Center Identification Number: 77717
Project Title: Programs That Match Seniors With Volunteer Drivers
Sara Hendricks, Senior Research Associate
Michael Audino, Visiting Research Associate
Phone: (813) 974-3120
Center for Urban Transportation Research
University of South Florida
External Project Contact:
Public Transportation Office / Transit Planning
I. Project Objective/Problem Statement
The growth in the number of senior citizens in the U.S. is prompting much concern among both transportation organizations and social service agencies about how to accommodate seniors’ future transportation needs. In 2005, more than 35 million Americans were 65 years or older. This number is expected to grow dramatically; the U.S. Census Bureau projects that the number of senior citizens will increase nearly 80 percent by 2025 – to more than 62 million. In Florida alone, one in four citizens will be aged 65 or older.
The large number of seniors automatically makes them a notable traveling customer market. But now and in the future, seniors will have travel needs and constraints different from those of other traveling market segments. While some seniors may lose their ability to drive themselves safely as they age, more seniors are continuing to lead otherwise longer, healthy and active lives. More seniors also continue to work past age 65 out of necessity. Other seniors continue to work by choice and because their communities depend on their specialized skills, such as Hazel Haley, the school teacher of Lakeland, Florida, who continued to teach until retiring recently at age 89 and who received a commendation from Governor Bush. Society also relies upon the quantity and quality of community volunteer work accomplished by seniors. While senior citizens enjoy more active lives, they also must depend more heavily on various alternative forms of transportation for employment, medical appointments, shopping, and other trip purposes necessary for a full and enjoyable life.
Many seniors find they have limited mobility options when they stop driving, particularly if they live in suburban or rural locations. Absence of near-by personal service establishments makes many walking trips impossible. An increasing number of seniors live farther away from family members who could drive them to needed destinations, eliminating a traditional mobility option for the elderly. And in many parts of the U.S., public transportation is limited in geographic scope and time of day coverage. The result is that many present and future elderly travelers find they have few options other than paratransit and commercial taxi services.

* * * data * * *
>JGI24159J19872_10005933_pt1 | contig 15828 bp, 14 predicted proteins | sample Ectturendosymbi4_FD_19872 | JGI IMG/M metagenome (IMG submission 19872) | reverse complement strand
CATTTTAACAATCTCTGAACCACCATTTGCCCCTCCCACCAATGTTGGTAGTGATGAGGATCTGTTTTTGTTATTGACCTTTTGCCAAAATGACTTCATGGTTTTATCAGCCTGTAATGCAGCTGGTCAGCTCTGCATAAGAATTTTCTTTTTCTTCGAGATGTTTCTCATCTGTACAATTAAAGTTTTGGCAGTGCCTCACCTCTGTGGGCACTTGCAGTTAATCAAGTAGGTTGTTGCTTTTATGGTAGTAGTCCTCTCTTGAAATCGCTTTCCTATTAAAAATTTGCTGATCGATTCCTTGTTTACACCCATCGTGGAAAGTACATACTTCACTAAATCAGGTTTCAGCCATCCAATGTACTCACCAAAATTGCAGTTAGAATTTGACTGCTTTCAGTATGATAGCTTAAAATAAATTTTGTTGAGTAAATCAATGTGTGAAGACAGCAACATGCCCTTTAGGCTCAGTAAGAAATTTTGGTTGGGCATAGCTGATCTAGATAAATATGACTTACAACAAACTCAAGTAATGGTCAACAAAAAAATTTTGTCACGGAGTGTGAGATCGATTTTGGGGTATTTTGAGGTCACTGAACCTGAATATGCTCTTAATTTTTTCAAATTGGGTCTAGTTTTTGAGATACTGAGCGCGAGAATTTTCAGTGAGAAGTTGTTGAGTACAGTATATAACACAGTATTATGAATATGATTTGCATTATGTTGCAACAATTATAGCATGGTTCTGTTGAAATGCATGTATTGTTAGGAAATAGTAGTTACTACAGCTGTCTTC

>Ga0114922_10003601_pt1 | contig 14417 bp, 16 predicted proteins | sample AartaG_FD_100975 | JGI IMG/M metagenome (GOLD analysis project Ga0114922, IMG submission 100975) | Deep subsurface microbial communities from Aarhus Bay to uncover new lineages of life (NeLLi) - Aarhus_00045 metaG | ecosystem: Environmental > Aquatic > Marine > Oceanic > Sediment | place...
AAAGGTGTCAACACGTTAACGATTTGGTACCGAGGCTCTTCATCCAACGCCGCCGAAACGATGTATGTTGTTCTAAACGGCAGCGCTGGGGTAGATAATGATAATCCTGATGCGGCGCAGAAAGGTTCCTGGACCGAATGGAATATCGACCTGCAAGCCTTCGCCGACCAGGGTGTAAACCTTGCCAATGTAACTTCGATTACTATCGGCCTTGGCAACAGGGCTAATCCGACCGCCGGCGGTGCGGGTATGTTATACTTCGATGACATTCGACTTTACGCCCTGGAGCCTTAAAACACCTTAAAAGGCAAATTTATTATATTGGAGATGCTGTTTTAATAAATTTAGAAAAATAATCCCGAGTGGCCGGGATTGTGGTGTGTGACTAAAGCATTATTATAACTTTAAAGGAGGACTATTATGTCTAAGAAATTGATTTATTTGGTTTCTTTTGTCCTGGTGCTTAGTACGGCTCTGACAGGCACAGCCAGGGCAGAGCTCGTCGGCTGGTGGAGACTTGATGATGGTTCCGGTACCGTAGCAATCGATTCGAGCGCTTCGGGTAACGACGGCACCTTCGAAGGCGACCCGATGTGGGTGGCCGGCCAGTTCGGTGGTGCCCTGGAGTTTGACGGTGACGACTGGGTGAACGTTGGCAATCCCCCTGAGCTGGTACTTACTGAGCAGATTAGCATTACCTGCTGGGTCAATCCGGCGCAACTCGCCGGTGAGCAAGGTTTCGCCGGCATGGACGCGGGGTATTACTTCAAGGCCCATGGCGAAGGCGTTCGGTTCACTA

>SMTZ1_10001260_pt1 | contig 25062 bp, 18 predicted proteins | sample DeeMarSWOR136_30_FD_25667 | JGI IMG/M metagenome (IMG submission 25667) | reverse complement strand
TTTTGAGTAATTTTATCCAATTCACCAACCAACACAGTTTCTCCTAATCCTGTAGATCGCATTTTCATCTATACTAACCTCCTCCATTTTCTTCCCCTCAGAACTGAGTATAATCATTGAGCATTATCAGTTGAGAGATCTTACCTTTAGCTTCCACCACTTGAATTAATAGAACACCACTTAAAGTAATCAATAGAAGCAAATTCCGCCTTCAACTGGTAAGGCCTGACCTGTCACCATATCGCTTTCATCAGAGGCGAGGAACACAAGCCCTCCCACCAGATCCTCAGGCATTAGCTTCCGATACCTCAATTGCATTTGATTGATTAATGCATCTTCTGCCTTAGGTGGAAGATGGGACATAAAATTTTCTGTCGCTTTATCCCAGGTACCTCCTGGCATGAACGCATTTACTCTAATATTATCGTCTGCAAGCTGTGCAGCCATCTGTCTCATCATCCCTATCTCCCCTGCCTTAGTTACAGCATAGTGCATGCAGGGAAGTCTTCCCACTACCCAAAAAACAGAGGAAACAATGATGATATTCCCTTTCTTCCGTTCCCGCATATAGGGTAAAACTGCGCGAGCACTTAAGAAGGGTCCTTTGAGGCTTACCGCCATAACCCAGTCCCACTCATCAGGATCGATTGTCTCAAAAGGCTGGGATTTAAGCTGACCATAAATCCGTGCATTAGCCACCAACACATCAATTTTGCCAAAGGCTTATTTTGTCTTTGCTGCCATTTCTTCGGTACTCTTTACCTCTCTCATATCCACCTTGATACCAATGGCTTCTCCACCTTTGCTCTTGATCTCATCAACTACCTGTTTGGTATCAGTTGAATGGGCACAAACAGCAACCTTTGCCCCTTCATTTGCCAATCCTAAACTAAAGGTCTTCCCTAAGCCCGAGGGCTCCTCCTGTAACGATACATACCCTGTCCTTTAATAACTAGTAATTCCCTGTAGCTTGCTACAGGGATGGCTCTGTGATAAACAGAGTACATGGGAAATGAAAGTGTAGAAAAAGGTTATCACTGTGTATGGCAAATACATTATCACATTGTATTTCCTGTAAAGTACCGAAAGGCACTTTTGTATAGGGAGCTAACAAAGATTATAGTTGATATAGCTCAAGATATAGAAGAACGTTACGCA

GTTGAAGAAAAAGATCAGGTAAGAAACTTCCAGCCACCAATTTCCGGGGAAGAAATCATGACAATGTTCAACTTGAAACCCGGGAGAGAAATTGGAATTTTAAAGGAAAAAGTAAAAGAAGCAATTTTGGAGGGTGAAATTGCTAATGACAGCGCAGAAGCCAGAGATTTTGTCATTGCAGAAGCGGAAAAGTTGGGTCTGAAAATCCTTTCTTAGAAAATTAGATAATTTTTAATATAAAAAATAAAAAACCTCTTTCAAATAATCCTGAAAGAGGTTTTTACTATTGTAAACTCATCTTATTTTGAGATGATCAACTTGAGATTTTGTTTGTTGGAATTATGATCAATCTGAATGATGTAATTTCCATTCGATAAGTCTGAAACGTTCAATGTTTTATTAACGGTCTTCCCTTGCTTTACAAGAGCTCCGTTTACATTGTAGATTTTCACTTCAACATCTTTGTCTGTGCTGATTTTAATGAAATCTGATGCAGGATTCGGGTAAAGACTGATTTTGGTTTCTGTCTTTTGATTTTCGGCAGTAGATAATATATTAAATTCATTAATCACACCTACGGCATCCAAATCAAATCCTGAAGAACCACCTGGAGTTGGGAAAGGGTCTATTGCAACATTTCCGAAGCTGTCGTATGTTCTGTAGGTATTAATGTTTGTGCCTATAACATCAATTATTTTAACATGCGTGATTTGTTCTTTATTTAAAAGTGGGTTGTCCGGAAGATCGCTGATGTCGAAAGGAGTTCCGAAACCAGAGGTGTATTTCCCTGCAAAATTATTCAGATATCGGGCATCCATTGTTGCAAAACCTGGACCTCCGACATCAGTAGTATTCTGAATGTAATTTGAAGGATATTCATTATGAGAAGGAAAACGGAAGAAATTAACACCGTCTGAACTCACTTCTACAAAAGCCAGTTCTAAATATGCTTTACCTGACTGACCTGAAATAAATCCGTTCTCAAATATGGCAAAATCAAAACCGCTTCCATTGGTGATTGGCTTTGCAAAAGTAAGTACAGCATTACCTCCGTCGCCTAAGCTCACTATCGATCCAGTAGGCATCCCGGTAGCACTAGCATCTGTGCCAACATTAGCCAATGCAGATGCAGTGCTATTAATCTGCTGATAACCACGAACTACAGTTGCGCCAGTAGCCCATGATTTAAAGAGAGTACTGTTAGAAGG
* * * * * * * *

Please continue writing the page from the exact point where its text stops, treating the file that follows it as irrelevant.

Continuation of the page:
A preliminary literature review found very few sources of information about volunteer senior ridesharing programs. However, the Beverly Foundation and the AAA Foundation for Traffic Safety conducted a study in 2001, identifying 370 supplemental transportation programs for seniors of all types nationwide. The study documented characteristics of 236 of these programs, of which 39 percent used volunteer drivers only. The study concluded that additional research, demonstration projects and education were needed. The study cited problems experienced by many programs, including finding drivers (43 percent), finding funding (42 percent), vehicle availability (15 percent), and other problems including marketing, operations and insurance. There is essentially no guidance to help communities develop and improve volunteer senior ridesharing programs.
This study is intended to help fill this information gap by examining specific issues in common with most programs to determine alternative solutions. The result of this study will be a report that provides guidance for improving existing programs and developing new programs in Florida. The audience for this study will be transit agencies, paratransit agencies, not-for-profit programs and social service agencies who operate volunteer senior ridesharing programs or who plan to start a program. Other interested parties include policy makers, elected officials and government leaders who are confronting the issue of transportation needs of seniors and are looking for solutions.
This research project has three objectives listed below.
Task 1: Literature Review
Using the 2001 compilation, “Supplemental Transportation Programs for Seniors” as a starting point, Task 1 will include a literature review of volunteer senior driving programs to identify and describe various service models. Task 1 will also determine if local private non-profit social and human services organizations are the only providers of volunteer carpooling programs or if other organization types have provided services, such as government or transit agencies who hire volunteers. This effort will include identifying other programs in addition to ITN® and its pilot cities. Research also will include examples of liability cases with respect to rideshare situations and what is being done to resolve any pertinent issue.